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U.N. Committee against Torture calls China to account for ‘deeply entrenched’ torture and ill-treatment

December 9, 2015

Washington/Geneva, December 9, 2015. The U.N. Committee against Torture has condemned China’s record of maltreatment in an unusually long and detailed report that raises serious questions about the way the Chinese Party state operates.

The Committee published its Concluding Observations today following an examination of China’s record on torture in November at the U.N. in Geneva.[1]

Kai Mueller, Executive Director of ICT Germany, said: “The 16 page document signals the Committee’s profound concern about abuses in the PRC, and its commitment to hold the Chinese authorities to account for the suffering endured by those who bore witness to the Committee. It also reflects alarm at China’s attempts to subvert criticism of its record on human rights and to distort the reality – for instance when PRC officials told the Committee that ‘tiger chairs’ used for immobilization and torture are made ‘comfortable’ for the victims, using soft cushions.”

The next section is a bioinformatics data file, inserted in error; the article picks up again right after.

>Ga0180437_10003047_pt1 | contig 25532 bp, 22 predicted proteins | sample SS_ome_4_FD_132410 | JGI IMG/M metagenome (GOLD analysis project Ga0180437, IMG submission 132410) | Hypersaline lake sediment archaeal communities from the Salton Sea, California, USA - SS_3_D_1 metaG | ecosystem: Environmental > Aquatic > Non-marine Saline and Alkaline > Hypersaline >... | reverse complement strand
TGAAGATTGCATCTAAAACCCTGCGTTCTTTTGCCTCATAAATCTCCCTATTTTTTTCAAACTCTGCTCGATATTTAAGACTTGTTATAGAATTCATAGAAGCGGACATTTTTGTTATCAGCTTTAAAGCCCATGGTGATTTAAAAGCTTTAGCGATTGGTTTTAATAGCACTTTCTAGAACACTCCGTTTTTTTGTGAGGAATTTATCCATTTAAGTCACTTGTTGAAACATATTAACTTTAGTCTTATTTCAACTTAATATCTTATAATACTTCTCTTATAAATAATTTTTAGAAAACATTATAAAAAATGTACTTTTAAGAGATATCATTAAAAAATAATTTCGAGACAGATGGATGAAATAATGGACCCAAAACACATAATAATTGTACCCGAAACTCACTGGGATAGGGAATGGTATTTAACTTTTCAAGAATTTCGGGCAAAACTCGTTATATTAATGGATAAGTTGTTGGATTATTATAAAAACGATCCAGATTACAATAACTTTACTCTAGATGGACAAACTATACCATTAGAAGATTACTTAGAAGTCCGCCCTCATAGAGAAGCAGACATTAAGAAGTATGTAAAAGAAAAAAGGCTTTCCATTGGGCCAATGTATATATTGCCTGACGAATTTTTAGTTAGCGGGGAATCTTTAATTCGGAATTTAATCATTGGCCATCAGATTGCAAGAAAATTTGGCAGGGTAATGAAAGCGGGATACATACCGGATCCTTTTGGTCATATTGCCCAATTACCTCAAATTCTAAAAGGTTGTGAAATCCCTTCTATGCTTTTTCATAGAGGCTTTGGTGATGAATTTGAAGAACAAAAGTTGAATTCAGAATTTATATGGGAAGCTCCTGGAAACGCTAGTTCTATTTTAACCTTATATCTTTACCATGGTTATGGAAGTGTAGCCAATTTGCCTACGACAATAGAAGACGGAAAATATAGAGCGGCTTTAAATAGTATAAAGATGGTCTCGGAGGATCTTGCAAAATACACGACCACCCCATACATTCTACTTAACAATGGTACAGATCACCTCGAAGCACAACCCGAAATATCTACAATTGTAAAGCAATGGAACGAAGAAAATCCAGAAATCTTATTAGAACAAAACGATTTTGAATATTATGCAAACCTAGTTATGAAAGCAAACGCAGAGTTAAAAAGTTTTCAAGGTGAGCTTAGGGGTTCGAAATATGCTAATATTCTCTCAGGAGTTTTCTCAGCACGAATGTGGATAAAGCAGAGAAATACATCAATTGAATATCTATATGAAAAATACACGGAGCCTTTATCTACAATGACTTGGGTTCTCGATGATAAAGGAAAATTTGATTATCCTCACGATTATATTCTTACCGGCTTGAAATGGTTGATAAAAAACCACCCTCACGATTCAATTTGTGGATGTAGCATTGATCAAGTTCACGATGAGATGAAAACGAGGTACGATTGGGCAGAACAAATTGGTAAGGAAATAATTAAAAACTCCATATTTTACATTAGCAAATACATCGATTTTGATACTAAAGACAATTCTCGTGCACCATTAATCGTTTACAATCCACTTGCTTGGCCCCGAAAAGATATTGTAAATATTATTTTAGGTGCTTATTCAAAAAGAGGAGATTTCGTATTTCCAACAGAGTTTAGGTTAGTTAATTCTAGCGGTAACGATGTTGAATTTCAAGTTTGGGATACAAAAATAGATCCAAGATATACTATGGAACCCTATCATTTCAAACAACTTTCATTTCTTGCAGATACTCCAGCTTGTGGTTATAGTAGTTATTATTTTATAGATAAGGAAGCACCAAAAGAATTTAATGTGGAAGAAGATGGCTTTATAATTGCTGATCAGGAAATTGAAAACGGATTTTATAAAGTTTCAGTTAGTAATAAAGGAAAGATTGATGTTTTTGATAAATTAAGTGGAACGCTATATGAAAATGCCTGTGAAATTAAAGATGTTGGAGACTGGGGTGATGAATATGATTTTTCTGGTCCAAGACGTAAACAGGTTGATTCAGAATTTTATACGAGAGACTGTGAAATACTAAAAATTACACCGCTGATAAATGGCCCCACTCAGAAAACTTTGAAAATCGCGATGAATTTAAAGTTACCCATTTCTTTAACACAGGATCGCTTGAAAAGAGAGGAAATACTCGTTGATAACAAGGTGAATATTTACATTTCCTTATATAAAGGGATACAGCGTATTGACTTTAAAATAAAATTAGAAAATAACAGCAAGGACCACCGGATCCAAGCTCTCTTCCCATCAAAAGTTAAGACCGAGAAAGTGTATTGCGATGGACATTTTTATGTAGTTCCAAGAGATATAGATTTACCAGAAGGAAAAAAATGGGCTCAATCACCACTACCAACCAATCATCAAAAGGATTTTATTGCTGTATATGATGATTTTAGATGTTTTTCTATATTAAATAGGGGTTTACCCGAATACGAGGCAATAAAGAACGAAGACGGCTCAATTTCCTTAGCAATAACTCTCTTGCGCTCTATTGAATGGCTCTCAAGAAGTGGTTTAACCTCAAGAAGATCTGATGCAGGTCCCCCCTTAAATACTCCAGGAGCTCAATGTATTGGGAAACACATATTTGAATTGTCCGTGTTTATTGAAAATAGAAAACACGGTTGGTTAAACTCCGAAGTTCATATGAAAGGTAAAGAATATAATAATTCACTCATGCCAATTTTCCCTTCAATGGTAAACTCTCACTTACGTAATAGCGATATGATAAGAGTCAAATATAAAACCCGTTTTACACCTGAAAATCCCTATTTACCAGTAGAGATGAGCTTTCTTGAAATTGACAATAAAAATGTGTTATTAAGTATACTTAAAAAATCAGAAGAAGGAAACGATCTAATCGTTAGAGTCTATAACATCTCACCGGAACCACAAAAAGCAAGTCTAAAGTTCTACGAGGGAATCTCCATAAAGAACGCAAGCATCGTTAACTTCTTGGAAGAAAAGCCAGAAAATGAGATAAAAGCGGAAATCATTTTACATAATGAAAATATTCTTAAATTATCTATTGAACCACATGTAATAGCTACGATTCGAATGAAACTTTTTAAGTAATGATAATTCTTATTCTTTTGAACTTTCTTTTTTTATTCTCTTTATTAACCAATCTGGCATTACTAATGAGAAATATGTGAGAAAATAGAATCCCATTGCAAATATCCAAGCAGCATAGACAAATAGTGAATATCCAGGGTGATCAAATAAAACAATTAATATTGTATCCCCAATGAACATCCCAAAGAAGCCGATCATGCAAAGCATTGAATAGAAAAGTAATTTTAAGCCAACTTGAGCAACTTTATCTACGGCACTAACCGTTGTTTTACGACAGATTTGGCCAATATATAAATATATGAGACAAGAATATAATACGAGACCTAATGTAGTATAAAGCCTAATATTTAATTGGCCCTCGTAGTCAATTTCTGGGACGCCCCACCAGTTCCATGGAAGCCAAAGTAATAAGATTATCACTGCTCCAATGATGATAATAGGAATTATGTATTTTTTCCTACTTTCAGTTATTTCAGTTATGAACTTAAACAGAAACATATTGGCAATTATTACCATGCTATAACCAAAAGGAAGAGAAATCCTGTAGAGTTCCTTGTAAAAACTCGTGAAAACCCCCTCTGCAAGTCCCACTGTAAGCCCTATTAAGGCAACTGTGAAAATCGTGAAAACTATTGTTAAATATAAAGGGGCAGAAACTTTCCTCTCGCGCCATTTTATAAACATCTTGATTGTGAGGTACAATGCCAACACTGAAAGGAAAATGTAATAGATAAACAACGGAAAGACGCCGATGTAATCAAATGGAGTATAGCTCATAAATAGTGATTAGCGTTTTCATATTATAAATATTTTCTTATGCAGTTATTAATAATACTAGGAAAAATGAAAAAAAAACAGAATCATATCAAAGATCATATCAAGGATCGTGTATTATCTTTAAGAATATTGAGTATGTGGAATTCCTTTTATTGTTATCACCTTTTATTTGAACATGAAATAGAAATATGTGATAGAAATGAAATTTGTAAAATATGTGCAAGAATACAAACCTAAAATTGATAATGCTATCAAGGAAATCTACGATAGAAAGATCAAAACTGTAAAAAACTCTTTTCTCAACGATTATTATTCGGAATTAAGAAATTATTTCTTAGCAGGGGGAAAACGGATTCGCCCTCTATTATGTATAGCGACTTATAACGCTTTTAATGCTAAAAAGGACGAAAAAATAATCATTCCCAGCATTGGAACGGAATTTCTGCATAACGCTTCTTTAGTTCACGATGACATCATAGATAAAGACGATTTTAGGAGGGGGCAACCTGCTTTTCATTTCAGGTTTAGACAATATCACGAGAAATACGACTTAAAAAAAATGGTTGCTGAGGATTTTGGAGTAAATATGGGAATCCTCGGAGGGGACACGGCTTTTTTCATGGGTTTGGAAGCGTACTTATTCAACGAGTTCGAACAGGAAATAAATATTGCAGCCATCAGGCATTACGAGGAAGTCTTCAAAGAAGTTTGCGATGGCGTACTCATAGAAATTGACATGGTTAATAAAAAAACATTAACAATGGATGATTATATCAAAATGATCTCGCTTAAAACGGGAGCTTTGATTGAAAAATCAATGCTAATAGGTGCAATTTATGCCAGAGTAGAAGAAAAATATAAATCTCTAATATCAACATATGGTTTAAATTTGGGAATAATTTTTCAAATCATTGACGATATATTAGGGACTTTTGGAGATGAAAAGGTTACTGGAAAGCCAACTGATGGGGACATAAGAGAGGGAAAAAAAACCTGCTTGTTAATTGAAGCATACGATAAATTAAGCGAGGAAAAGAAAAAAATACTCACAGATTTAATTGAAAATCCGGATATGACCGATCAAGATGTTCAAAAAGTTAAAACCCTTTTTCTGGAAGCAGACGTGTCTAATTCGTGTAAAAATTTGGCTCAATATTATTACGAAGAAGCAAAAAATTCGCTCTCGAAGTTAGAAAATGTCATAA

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Anniversary of UN women’s conference is opportunity to challenge Xi on lack of freedoms

September 26, 2015

China’s leader Xi Jinping’s attendance at the World Conference on Women in the UN [tomorrow], on the 20th anniversary of the same conference held in Beijing in 1995, should focus attention on the lack of freedoms of Tibetan, Uyghur and Chinese women in the PRC today.

To mark the anniversary, Samantha Power, the U.S. ambassador to the UN, has launched the #FreeThe20 campaign calling for the release of 20 female political prisoners from 13 countries including Chinese human rights lawyer Wang Yu. The International Campaign for Tibet supports this campaign, which aims to encourage global action around the Beijing Declaration’s call for gender equality and the empowerment of women.